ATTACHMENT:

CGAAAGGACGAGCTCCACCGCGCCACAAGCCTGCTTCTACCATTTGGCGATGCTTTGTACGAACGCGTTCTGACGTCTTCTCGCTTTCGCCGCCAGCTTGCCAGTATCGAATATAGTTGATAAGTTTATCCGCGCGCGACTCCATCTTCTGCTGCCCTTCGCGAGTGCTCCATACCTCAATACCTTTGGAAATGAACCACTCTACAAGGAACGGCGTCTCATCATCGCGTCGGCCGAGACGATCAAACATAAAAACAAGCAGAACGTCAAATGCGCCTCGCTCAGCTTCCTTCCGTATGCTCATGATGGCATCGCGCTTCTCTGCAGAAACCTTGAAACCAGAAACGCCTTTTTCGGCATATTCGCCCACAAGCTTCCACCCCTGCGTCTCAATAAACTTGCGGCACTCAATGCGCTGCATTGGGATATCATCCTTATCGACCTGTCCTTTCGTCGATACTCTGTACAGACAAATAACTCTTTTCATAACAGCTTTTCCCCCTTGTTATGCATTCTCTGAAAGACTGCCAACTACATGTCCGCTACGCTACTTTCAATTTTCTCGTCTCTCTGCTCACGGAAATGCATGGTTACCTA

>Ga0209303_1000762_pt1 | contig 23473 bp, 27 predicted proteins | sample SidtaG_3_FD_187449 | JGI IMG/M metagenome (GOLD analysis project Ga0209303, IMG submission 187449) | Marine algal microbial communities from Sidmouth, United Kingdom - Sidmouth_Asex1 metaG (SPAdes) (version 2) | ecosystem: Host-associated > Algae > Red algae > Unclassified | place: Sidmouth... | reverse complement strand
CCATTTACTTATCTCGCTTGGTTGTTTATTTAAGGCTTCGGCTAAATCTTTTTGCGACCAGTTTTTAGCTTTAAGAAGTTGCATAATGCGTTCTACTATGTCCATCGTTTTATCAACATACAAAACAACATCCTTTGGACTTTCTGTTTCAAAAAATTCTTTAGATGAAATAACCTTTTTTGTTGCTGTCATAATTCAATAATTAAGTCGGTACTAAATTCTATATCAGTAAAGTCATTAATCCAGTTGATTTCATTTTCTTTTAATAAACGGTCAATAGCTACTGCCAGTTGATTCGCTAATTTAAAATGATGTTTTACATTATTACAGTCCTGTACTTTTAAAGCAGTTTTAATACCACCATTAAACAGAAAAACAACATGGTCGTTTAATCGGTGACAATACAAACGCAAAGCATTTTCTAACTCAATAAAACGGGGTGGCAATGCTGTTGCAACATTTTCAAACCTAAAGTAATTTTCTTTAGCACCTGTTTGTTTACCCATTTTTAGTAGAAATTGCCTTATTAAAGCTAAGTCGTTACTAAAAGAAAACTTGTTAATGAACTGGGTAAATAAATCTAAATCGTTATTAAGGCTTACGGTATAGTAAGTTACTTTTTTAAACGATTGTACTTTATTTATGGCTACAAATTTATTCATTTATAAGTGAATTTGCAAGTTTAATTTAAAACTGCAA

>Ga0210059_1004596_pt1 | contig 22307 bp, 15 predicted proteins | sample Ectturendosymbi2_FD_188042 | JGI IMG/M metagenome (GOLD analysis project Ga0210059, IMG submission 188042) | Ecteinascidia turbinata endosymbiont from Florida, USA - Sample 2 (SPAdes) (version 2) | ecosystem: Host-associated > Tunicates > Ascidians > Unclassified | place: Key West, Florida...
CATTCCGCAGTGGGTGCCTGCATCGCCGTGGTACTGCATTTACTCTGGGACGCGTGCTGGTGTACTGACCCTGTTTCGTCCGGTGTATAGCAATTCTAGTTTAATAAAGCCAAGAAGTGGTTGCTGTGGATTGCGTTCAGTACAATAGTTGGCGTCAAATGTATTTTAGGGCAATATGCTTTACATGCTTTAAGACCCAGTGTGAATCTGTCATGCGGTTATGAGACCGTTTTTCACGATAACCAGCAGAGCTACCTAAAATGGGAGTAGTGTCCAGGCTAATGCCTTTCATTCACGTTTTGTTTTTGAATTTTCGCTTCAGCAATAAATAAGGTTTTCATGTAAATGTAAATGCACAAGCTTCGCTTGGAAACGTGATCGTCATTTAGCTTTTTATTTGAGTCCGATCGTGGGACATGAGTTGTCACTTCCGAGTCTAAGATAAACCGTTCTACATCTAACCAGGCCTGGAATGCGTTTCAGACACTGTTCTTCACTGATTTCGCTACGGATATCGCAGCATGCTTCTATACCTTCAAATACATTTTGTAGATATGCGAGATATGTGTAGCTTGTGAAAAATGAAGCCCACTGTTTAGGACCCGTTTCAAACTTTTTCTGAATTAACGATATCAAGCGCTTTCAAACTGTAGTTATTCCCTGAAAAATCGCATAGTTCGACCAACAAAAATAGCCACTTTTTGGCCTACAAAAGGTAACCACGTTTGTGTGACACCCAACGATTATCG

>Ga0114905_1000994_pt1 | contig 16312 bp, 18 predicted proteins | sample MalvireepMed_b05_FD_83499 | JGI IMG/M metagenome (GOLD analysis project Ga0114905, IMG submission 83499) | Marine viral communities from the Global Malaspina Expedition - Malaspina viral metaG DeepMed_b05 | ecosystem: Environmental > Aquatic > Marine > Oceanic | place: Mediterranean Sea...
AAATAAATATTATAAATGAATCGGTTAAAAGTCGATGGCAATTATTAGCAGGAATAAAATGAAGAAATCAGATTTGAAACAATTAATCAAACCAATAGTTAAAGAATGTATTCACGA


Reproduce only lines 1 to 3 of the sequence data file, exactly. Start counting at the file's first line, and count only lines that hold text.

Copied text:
CGAAAGGACGAGCTCCACCGCGCCACAAGCCTGCTTCTACCATTTGGCGATGCTTTGTACGAACGCGTTCTGACGTCTTCTCGCTTTCGCCGCCAGCTTGCCAGTATCGAATATAGTTGATAAGTTTATCCGCGCGCGACTCCATCTTCTGCTGCCCTTCGCGAGTGCTCCATACCTCAATACCTTTGGAAATGAACCACTCTACAAGGAACGGCGTCTCATCATCGCGTCGGCCGAGACGATCAAACATAAAAACAAGCAGAACGTCAAATGCGCCTCGCTCAGCTTCCTTCCGTATGCTCATGATGGCATCGCGCTTCTCTGCAGAAACCTTGAAACCAGAAACGCCTTTTTCGGCATATTCGCCCACAAGCTTCCACCCCTGCGTCTCAATAAACTTGCGGCACTCAATGCGCTGCATTGGGATATCATCCTTATCGACCTGTCCTTTCGTCGATACTCTGTACAGACAAATAACTCTTTTCATAACAGCTTTTCCCCCTTGTTATGCATTCTCTGAAAGACTGCCAACTACATGTCCGCTACGCTACTTTCAATTTTCTCGTCTCTCTGCTCACGGAAATGCATGGTTACCTA

>Ga0209303_1000762_pt1 | contig 23473 bp, 27 predicted proteins | sample SidtaG_3_FD_187449 | JGI IMG/M metagenome (GOLD analysis project Ga0209303, IMG submission 187449) | Marine algal microbial communities from Sidmouth, United Kingdom - Sidmouth_Asex1 metaG (SPAdes) (version 2) | ecosystem: Host-associated > Algae > Red algae > Unclassified | place: Sidmouth... | reverse complement strand
CCATTTACTTATCTCGCTTGGTTGTTTATTTAAGGCTTCGGCTAAATCTTTTTGCGACCAGTTTTTAGCTTTAAGAAGTTGCATAATGCGTTCTACTATGTCCATCGTTTTATCAACATACAAAACAACATCCTTTGGACTTTCTGTTTCAAAAAATTCTTTAGATGAAATAACCTTTTTTGTTGCTGTCATAATTCAATAATTAAGTCGGTACTAAATTCTATATCAGTAAAGTCATTAATCCAGTTGATTTCATTTTCTTTTAATAAACGGTCAATAGCTACTGCCAGTTGATTCGCTAATTTAAAATGATGTTTTACATTATTACAGTCCTGTACTTTTAAAGCAGTTTTAATACCACCATTAAACAGAAAAACAACATGGTCGTTTAATCGGTGACAATACAAACGCAAAGCATTTTCTAACTCAATAAAACGGGGTGGCAATGCTGTTGCAACATTTTCAAACCTAAAGTAATTTTCTTTAGCACCTGTTTGTTTACCCATTTTTAGTAGAAATTGCCTTATTAAAGCTAAGTCGTTACTAAAAGAAAACTTGTTAATGAACTGGGTAAATAAATCTAAATCGTTATTAAGGCTTACGGTATAGTAAGTTACTTTTTTAAACGATTGTACTTTATTTATGGCTACAAATTTATTCATTTATAAGTGAATTTGCAAGTTTAATTTAAAACTGCAA